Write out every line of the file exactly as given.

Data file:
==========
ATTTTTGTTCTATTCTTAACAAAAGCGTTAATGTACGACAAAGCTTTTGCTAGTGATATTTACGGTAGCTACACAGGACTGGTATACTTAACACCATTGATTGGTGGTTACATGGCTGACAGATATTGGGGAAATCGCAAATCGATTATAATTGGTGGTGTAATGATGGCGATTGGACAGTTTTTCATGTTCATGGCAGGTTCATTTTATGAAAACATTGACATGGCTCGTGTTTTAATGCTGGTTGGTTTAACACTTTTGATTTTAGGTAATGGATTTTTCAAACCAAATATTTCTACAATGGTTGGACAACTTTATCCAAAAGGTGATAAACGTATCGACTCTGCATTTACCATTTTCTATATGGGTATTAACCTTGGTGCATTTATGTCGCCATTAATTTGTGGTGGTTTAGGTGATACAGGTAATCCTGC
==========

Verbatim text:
ATTTTTGTTCTATTCTTAACAAAAGCGTTAATGTACGACAAAGCTTTTGCTAGTGATATTTACGGTAGCTACACAGGACTGGTATACTTAACACCATTGATTGGTGGTTACATGGCTGACAGATATTGGGGAAATCGCAAATCGATTATAATTGGTGGTGTAATGATGGCGATTGGACAGTTTTTCATGTTCATGGCAGGTTCATTTTATGAAAACATTGACATGGCTCGTGTTTTAATGCTGGTTGGTTTAACACTTTTGATTTTAGGTAATGGATTTTTCAAACCAAATATTTCTACAATGGTTGGACAACTTTATCCAAAAGGTGATAAACGTATCGACTCTGCATTTACCATTTTCTATATGGGTATTAACCTTGGTGCATTTATGTCGCCATTAATTTGTGGTGGTTTAGGTGATACAGGTAATCCTGC